“I’m coming from a place where Bob Dylan meets the trash-can blues,” says Garrett Dutton—a.k.a. G. Love—about the front-porch philosophy he labels garage phunk. “I go for the energy, and the rhythm is the most important thing. It’s all about locking down the groove, and giving me a bed to paint my vocals over. So I clunk away, stomp my foot, and let that acoustic guitar just drive.”
In 1992, Love began blending hip hop, blues, and rock in his uncommon ensemble, G. Love & Special Sauce, which features James “Jimi Jazz” Prescott on string bass, Jeff Clemons on drums, and Love drawling rhymes and blowing harp over the acoustic resonator that’s his most prized possession.
“My main writing and studio acoustic is a refurbished 1939 Dobro that my father gave me on my 18th birthday as a coming-of-age present,” he says. “I’d wanted one ever since I saw John Hammond, Jr. play when I was a kid. He’s my biggest all-around influence.”
While Love is pictured cradling his beloved Dobro on the cover of the band’s new footstomper, The Hustle [Brushfire/Universal], he’s more likely to be holding a Crucianelli electric or a Gibson J-45 acoustic/electric during a Special Sauce show. “I don’t play the Dobro live very often because it’s pretty tricky to amplify,” he says.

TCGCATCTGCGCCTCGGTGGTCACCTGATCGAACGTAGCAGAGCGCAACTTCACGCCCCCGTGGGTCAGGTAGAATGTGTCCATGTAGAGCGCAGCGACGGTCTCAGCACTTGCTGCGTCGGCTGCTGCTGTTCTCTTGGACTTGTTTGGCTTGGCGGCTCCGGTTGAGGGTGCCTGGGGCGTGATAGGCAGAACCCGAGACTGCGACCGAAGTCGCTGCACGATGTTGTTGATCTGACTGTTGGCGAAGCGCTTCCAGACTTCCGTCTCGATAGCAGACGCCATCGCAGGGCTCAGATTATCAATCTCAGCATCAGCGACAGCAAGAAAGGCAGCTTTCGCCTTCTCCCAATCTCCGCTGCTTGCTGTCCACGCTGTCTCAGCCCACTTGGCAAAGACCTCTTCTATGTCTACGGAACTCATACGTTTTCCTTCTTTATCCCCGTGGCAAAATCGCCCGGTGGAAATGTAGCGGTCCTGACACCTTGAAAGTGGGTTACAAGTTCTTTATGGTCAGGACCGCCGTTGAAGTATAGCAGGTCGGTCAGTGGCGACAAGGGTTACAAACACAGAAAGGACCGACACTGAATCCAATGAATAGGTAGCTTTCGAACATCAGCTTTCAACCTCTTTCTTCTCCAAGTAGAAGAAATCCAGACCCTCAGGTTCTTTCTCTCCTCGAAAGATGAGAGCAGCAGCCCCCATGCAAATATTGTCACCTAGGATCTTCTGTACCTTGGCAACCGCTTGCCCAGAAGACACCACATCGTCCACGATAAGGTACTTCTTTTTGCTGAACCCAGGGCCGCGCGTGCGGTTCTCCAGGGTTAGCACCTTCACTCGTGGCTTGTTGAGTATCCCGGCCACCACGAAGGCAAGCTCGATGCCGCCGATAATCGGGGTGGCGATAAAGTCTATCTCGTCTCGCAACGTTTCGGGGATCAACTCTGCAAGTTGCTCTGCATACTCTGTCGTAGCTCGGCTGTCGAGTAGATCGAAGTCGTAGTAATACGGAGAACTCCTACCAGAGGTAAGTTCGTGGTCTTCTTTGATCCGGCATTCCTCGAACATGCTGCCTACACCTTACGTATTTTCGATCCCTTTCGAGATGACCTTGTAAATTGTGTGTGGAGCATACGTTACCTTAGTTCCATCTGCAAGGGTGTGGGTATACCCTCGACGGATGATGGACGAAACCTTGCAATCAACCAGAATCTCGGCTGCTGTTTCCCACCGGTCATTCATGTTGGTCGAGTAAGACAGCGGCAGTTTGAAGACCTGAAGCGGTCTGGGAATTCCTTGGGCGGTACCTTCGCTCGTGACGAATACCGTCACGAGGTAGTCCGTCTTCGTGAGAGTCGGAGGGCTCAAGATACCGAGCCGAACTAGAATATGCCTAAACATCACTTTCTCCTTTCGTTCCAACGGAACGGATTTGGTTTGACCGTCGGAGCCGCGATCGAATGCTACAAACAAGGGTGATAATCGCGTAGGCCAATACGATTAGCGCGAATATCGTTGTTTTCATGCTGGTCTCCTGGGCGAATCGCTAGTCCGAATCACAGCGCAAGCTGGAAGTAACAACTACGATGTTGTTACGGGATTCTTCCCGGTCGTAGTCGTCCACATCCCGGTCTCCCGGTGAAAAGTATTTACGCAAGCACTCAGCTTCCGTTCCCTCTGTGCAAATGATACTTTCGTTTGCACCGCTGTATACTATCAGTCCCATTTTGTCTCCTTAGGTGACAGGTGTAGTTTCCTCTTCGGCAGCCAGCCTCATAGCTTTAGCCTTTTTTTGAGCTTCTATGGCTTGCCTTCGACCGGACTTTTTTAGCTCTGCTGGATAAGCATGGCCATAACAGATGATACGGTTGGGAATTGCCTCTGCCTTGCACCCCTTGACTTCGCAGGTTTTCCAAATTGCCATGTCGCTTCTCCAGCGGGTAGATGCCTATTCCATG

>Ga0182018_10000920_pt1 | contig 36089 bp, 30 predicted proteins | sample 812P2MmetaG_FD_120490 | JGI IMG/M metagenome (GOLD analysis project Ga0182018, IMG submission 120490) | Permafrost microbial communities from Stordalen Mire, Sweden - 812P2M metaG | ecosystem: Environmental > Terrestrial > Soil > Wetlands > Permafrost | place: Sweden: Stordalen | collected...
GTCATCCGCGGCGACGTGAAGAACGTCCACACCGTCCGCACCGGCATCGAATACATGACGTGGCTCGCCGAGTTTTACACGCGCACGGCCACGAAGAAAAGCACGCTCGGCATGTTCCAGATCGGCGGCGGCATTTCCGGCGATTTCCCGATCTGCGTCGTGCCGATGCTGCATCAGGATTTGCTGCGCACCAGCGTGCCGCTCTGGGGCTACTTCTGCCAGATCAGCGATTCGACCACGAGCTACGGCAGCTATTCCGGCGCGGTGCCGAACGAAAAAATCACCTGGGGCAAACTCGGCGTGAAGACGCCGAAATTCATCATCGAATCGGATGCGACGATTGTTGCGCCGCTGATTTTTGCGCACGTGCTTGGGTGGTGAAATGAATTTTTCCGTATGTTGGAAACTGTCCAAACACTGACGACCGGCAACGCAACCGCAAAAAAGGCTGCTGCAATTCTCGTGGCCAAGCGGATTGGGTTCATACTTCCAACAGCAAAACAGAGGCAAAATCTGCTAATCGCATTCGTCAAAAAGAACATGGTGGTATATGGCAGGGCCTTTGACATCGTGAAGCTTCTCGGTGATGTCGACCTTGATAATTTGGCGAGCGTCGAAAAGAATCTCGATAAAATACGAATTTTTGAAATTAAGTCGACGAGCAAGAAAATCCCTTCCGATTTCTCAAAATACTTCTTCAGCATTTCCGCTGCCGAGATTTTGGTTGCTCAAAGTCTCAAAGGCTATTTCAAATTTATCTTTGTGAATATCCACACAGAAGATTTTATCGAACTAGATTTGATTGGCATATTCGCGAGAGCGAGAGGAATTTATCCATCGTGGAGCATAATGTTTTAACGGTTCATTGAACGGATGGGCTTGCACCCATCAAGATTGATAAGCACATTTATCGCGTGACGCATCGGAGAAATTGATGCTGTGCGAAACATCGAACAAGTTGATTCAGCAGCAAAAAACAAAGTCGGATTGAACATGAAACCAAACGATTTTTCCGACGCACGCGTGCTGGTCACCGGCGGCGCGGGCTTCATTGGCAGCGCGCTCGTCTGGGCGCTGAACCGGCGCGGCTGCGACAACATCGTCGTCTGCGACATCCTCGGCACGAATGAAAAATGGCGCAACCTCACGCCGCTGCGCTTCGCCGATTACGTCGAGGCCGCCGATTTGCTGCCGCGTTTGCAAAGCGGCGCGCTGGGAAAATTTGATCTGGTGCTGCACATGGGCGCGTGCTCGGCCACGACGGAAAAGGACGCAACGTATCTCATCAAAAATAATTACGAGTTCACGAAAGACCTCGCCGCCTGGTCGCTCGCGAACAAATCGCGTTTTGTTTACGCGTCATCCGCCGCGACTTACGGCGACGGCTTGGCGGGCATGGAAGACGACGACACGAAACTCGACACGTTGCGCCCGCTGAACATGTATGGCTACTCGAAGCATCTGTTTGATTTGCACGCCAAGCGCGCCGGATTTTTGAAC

The studio is another story, and The Hustle is loaded with resonator tones. Album co-producer Chris DiBeneditto told Frets he used either a Neumann U67 or M147 positioned close to the Dobro’s 12th fret—as well as a heavily compressed Shure SM57 pointed at the bottom of the resonator cone—to capture the dynamics of Love’s distinct fingerpicking style.
“I do this shucking and plucking thing called chicken scratch,” says Love, who picked up the style from listening to old Lightnin’ Hopkins, Leadbelly, and Robert Johnson records. “You shuck with a thumbpick, and pluck with your first two fingers. Sometimes I’ll grip the bottom of the thumbpick and use it almost like a flatpick for strumming.”
Love is a dedicated front-porch picker, and he still writes a substantial portion of his material at his parents’ house with a glass of lemonade by his side. (He even has the word “lemonade” tattooed on his right bicep.) Although the band will sometimes record a bunch of grooves into Pro Tools, loop the best stuff, and write songs from there, The Hustle was tracked mostly live with just a few overdubs.
Love’s easy-going, homegrown music is seductively strange and compelling—and the stylistic hybrids and modern, loop-based elements add even more spice to the mix. It’s pretty obvious he has been dabbling in eccentric musical mixtures since he first picked up an instrument.
“My high-school folk group consisted of a hippie version of myself, a skinhead, and a Jewish girl singer,” he says. “We were the Peter, Paul & Mary of the ’80s!”